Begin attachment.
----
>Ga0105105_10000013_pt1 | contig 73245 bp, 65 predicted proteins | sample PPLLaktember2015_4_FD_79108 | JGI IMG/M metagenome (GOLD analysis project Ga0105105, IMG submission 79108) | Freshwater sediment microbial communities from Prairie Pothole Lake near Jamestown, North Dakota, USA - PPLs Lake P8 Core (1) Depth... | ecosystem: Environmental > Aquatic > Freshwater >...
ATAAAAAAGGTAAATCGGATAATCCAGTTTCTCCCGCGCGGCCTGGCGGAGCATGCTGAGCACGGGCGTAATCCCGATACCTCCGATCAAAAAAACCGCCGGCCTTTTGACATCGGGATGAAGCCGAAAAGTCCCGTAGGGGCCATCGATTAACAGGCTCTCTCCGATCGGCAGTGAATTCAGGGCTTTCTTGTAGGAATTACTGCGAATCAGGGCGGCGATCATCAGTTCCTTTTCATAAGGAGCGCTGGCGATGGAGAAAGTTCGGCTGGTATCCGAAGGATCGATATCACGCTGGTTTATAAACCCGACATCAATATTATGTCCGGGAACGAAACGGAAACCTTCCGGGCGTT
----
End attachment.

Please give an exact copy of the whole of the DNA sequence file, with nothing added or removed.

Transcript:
>Ga0105105_10000013_pt1 | contig 73245 bp, 65 predicted proteins | sample PPLLaktember2015_4_FD_79108 | JGI IMG/M metagenome (GOLD analysis project Ga0105105, IMG submission 79108) | Freshwater sediment microbial communities from Prairie Pothole Lake near Jamestown, North Dakota, USA - PPLs Lake P8 Core (1) Depth... | ecosystem: Environmental > Aquatic > Freshwater >...
ATAAAAAAGGTAAATCGGATAATCCAGTTTCTCCCGCGCGGCCTGGCGGAGCATGCTGAGCACGGGCGTAATCCCGATACCTCCGATCAAAAAAACCGCCGGCCTTTTGACATCGGGATGAAGCCGAAAAGTCCCGTAGGGGCCATCGATTAACAGGCTCTCTCCGATCGGCAGTGAATTCAGGGCTTTCTTGTAGGAATTACTGCGAATCAGGGCGGCGATCATCAGTTCCTTTTCATAAGGAGCGCTGGCGATGGAGAAAGTTCGGCTGGTATCCGAAGGATCGATATCACGCTGGTTTATAAACCCGACATCAATATTATGTCCGGGAACGAAACGGAAACCTTCCGGGCGTT